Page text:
Law on joint enterprise needs reform to deal with gangs says Justice Committee

Gang holding a daggerCases such as the murder of Stephen Lawrence by a gang of white youths has underscored the need to revise the law on joint enterprise.

Joint enterprise enables prosecutors to try a group of people together for a crime such as murder even without having to identify exactly who struck the fatal blow. Given that five or six people set upon Stephen Lawrence on that fateful night in 1993 – and none of the suspects have been willing to name who it was who wielded the knife – the Crown Prosecution Service can bring prosecutions against any of the suspects for the murder (provided they have sufficient evidence to place them at the scene of the crime).

However, the law on joint enterprise is so confusing for juries and courts alike that legislation is needed to ensure justice for both victims and defendants and end the high number of cases reaching the Court of Appeal, MPs on the Justice Committee have warned in a new report.

The Chair of the Justice Select Committee, the Rt. Hon Sir Alan Beith MP said: “This area of law is vital to ensuring the prosecution and conviction of criminals involved in gang-related violence in particular, but is now so complex that juries may find it impossible to understand how to reach the right verdict. This issue should not wait for a general review of the law of homicide which few governments would be willing to undertake.”

The MPs are also calling on the Director of Public Prosecutions to produce guidance for prosecutors on joint enterprise, particularly in cases of gang-related homicide.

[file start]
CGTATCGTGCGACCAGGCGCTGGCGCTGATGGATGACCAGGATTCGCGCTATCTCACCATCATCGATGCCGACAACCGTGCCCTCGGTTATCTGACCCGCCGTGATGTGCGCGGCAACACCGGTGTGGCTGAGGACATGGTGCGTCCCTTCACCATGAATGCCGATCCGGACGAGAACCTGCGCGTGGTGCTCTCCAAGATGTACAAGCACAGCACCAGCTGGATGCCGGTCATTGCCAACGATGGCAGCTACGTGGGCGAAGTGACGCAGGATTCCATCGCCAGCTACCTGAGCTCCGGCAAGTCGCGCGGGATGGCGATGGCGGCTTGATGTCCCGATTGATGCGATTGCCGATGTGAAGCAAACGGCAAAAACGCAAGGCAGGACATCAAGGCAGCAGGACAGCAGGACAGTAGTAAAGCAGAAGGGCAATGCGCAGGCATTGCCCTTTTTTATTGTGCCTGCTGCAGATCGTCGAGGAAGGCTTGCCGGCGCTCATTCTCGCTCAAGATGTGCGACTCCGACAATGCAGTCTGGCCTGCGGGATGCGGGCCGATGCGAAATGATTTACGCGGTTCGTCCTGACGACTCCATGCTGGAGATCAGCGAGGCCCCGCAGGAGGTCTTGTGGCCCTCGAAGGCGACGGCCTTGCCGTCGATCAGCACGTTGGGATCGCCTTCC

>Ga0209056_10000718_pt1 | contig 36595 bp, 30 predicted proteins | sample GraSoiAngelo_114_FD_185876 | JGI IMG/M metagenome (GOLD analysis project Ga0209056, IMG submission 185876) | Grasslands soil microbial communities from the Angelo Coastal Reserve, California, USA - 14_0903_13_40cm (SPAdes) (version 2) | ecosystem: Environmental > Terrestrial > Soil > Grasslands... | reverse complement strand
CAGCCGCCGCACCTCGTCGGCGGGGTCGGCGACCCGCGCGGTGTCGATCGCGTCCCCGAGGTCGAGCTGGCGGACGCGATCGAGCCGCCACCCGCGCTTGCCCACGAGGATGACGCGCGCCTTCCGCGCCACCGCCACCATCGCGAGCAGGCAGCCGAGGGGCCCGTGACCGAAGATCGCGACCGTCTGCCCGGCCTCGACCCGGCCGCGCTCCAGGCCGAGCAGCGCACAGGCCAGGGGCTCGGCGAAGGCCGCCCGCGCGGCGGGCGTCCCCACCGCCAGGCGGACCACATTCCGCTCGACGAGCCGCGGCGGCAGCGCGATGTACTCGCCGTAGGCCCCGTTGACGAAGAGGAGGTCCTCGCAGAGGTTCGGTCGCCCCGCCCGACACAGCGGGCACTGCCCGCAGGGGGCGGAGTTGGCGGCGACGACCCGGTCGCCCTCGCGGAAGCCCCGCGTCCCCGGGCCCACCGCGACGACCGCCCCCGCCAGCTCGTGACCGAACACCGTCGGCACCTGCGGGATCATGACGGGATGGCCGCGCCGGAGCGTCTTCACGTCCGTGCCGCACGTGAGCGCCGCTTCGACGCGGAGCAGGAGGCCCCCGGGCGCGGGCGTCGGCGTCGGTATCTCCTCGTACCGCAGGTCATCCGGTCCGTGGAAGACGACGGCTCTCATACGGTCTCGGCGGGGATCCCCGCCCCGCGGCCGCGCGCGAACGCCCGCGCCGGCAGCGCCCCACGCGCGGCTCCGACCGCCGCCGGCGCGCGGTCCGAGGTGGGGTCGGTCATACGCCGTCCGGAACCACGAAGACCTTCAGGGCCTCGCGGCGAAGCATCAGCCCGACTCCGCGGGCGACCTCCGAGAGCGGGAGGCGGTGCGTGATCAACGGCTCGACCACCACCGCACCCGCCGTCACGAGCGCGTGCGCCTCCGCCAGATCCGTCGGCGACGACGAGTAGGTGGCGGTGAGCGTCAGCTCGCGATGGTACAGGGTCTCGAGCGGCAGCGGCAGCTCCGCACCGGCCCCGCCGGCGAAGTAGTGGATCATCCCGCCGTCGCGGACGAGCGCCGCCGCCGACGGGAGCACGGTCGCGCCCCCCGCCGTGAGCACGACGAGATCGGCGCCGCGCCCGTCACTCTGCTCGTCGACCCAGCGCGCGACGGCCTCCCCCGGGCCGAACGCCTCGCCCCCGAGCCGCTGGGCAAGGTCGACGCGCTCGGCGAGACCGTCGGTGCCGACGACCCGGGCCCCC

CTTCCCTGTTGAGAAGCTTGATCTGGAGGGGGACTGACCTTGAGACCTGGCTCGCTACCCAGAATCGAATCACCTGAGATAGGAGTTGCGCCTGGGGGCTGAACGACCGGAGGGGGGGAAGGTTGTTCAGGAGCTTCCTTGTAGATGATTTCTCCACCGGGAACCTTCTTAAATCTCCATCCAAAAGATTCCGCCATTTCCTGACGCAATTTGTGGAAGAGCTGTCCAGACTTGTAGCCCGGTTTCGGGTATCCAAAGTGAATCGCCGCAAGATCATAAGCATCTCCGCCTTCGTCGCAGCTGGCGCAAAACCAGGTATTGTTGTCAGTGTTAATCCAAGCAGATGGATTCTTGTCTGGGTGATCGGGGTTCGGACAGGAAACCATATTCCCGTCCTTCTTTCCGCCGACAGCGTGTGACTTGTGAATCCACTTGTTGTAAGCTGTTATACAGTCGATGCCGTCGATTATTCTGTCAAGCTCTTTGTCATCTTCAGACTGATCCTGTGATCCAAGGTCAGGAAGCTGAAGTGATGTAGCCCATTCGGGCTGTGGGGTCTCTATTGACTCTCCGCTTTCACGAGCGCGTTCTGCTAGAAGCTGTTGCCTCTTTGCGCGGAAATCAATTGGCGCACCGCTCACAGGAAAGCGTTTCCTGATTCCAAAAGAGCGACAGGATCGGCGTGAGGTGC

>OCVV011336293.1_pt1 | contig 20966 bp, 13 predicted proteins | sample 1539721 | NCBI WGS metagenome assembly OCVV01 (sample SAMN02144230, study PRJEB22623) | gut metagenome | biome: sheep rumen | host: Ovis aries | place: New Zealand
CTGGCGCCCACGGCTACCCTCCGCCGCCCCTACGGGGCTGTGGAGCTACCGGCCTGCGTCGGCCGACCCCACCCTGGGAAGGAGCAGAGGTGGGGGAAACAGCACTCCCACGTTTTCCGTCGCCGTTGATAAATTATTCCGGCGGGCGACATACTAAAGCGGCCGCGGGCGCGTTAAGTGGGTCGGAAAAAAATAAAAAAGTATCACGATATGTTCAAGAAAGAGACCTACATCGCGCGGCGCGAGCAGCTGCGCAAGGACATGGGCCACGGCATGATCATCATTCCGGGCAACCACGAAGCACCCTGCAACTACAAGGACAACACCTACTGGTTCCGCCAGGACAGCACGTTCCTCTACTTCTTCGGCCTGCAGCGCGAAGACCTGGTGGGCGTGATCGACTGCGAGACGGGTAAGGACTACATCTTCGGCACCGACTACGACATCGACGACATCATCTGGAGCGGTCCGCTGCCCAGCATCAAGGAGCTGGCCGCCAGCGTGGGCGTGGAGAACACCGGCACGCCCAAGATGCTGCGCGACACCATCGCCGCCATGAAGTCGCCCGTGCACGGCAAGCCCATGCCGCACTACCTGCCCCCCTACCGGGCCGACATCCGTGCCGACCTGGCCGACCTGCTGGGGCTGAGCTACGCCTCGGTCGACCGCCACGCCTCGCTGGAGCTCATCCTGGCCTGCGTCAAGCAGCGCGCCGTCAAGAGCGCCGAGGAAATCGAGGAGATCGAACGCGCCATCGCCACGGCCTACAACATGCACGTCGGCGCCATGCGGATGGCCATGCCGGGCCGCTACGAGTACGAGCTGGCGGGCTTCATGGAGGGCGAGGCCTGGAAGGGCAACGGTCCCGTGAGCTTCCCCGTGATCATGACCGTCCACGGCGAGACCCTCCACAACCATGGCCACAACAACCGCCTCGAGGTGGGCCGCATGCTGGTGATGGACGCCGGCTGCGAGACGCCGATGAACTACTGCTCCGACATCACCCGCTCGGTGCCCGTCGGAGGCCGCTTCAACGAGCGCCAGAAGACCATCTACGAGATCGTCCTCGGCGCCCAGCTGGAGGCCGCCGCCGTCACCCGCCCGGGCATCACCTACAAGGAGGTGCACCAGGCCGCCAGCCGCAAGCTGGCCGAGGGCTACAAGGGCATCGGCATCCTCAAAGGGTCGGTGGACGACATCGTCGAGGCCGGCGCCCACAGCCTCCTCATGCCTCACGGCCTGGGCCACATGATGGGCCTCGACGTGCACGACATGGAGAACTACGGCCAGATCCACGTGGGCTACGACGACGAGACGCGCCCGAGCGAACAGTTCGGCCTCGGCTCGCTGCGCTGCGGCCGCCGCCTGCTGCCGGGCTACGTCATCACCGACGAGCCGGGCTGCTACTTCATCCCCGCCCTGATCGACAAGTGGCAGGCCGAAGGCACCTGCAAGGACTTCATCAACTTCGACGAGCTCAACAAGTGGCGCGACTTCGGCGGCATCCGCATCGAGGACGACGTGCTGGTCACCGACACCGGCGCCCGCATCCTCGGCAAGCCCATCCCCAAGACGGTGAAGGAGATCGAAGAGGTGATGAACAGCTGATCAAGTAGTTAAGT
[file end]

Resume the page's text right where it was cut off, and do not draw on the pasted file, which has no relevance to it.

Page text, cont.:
Sir Alan commented: “The law on joint enterprise has a role in deterring young people from becoming involved in gangs but confusion over the law and how it works can put vital witnesses in fear of coming forward, allowing the real criminals to escape justice. It is also important to ensure that young people are not unnecessarily brought into the criminal justice system when they are on the edge of gang-related activity.”

The Justice Committee recommended that the Director of Public Prosecutions collate data on the number of people charged under joint enterprise so that problems with the operation of the law identified by campaigning groups representing both victims and those that say they have been convicted in a miscarriage of justice can be alleviated, if necessary.

Report: Joint Enterprise 
Inquiry: Joint Enterprise

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